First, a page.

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Sick of sample-based "synthesis"!

Discussion in 'General Electronics' started by Radium, Oct 16, 2003.

  1. Radium

    Radium Guest

    Sample-based synths are stale and rigid. Any sound effect in action
    will noticeably quantize and alias the music. They are a hell an
    earsore for life-wanting instruments such as synth pads and synth fx.
    The tone of synth pads are generated on FM synths! No wonder pads
    sound so crappy in samplers.

    A *real* digital (not analog) FM/modelling synth is a dream! It should
    be hard-coded and able to do its own processing and memory.

    Whatever happened to the fresh OPL3 stereo hardware synth present in
    obsolete ISA boards?? Most PCI cards implenting OPL3 and clones of
    that synth. Clones = cheats!
  2. Jerry Avins

    Jerry Avins Guest

    Radium wrote:


    Clue me in, Bub. How do you hard code an analog synth? Why does it need

  3. Radium

    Radium Guest


    Most PCI card implementing OPL3 *are* clones of that synth.
  4. Radium

    Radium Guest

    Notice I mentioned that a *digital* hardware synth would be my cup of
    tea. Never would I recommend analog synths - they are highly
    vulnerable to RFI, EMI, and other electronic disruptions.
    Okay I'm probably wrong on this one.
  5. Les Cargill

    Les Cargill Guest

    Digital isn't FM and vice versa. DX-7s and later revisions of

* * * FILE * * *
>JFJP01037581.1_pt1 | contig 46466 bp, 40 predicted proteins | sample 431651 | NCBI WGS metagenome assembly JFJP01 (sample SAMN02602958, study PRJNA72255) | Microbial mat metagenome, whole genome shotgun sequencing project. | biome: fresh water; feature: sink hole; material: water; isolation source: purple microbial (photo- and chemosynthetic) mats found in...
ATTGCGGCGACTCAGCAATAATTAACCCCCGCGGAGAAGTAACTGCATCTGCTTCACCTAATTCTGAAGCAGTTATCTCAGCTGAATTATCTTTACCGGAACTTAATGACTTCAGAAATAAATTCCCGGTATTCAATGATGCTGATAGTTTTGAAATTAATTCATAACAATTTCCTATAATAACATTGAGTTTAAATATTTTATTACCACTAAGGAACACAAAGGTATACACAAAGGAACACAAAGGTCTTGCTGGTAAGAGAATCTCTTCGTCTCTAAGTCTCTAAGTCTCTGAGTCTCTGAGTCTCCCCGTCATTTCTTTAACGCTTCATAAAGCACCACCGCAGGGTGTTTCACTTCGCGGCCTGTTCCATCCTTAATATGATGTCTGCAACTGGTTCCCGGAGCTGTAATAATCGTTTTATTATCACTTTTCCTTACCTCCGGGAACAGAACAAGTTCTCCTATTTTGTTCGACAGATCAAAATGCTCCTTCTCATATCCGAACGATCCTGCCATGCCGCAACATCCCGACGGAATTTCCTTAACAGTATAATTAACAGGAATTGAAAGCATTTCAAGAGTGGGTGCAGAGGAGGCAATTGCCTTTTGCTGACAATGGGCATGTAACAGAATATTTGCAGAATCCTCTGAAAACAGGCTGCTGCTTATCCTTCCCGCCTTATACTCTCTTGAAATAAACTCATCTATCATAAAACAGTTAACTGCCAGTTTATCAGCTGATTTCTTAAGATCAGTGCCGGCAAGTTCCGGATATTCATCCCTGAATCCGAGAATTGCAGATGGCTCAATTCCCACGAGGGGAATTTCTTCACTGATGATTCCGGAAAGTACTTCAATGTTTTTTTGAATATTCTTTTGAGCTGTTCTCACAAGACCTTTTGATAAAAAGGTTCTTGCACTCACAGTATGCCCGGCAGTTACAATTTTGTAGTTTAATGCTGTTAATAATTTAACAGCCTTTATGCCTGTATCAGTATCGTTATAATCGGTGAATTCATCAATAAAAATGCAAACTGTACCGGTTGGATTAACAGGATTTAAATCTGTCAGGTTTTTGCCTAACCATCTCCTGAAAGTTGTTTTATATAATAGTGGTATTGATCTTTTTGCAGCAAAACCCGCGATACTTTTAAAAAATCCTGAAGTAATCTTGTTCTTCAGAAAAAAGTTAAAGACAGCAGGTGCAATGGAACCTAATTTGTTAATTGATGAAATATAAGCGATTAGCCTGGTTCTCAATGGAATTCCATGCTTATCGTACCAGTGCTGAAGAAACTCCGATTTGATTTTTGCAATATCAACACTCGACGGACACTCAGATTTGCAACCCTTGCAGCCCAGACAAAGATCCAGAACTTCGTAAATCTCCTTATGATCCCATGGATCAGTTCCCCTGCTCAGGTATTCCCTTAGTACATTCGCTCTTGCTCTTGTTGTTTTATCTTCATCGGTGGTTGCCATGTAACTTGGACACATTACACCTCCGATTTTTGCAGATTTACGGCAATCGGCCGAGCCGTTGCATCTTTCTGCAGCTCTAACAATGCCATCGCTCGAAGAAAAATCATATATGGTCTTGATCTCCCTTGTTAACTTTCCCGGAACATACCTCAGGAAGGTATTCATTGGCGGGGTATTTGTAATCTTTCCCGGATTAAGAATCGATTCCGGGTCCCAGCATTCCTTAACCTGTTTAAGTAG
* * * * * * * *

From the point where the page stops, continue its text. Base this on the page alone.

DX-7s are not hard to find.

    There exist also VSTi which claim to do FM synthesis.
  6. Dave Tweed

    Dave Tweed Guest

    Have you looked at the Nord Modular from Clavia?

    There are several models, but the basic idea is to have anywhere from
    one to eight dedicated DSPs doing emulation of old-style modular analog
    synthesizers while allowing advanced techniques that only a DSP chip can
    do. FM and physical modelling are quite doable on these units, and the
    patch editor (runs on a Windows PC, connects through a pair of dedicated
    MIDI cables) is set up to look like a virtual analog modular synth,
    complete with virtual patch cables.

    -- Dave Tweed
  7. Radium

    Radium Guest

  8. Les Cargill

    Les Cargill Guest

    That was me, not Jerry Avins.

    Digital ROMplers play back samples. FM synthesis is, well,
    FM synthesis. Two totally different technologies.
  9. Jerry Avins

    Jerry Avins Guest

    My remark to you was only one of the stupid misreadings I did that
    night. Forget it. I hope everybody else does, too.

  10. Radium

    Radium Guest

    FM synthesis in OPL3 is digital. It is important to note that digital
    does not necessarily mean samples just like analog does not
    necessarily mean cassettes.
  11. Les Cargill

    Les Cargill Guest

    By which you mean it's PCM? Or is it what I'd understood;
    digital control of analog signals?
    Bad time to bring up DCC, then? :)
  12. Radium

    Radium Guest

    PCM is used by samplers. OPL3 uses digital FM signals - totally
    different. Prior to 1980 FM synths were analog. However, this method
    was impractical and expensive. In an analog FM synth the signals
    smoothly vary by their frequency. In a digital FM synth the signals
    vary by their frequency in discete steps.
  13. Beg yer pardon, but FM and digital are not mutually exclusive at all.

    I impelemented FM sythesis on an LSI-11 micro in assembler back in 1983 or so,
    and it worked as well as any single-operator FM synthesizer could.